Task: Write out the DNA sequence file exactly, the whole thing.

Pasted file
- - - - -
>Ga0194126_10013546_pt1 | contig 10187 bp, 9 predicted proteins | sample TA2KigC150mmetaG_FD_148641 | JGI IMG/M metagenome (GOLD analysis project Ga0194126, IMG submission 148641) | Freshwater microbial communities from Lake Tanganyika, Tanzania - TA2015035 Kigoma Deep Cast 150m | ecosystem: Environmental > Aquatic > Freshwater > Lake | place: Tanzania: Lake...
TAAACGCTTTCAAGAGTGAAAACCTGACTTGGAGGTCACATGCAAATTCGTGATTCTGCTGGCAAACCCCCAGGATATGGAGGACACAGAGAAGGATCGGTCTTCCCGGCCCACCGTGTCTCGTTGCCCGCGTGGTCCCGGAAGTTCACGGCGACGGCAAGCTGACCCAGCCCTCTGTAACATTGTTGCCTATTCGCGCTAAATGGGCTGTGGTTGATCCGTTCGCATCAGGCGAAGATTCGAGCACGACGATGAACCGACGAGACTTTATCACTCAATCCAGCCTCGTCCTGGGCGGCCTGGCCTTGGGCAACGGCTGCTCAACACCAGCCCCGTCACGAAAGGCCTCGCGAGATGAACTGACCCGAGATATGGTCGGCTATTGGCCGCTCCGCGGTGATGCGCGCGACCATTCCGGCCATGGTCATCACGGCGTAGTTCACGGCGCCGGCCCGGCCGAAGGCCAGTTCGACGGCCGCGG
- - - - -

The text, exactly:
>Ga0194126_10013546_pt1 | contig 10187 bp, 9 predicted proteins | sample TA2KigC150mmetaG_FD_148641 | JGI IMG/M metagenome (GOLD analysis project Ga0194126, IMG submission 148641) | Freshwater microbial communities from Lake Tanganyika, Tanzania - TA2015035 Kigoma Deep Cast 150m | ecosystem: Environmental > Aquatic > Freshwater > Lake | place: Tanzania: Lake...
TAAACGCTTTCAAGAGTGAAAACCTGACTTGGAGGTCACATGCAAATTCGTGATTCTGCTGGCAAACCCCCAGGATATGGAGGACACAGAGAAGGATCGGTCTTCCCGGCCCACCGTGTCTCGTTGCCCGCGTGGTCCCGGAAGTTCACGGCGACGGCAAGCTGACCCAGCCCTCTGTAACATTGTTGCCTATTCGCGCTAAATGGGCTGTGGTTGATCCGTTCGCATCAGGCGAAGATTCGAGCACGACGATGAACCGACGAGACTTTATCACTCAATCCAGCCTCGTCCTGGGCGGCCTGGCCTTGGGCAACGGCTGCTCAACACCAGCCCCGTCACGAAAGGCCTCGCGAGATGAACTGACCCGAGATATGGTCGGCTATTGGCCGCTCCGCGGTGATGCGCGCGACCATTCCGGCCATGGTCATCACGGCGTAGTTCACGGCGCCGGCCCGGCCGAAGGCCAGTTCGACGGCCGCGG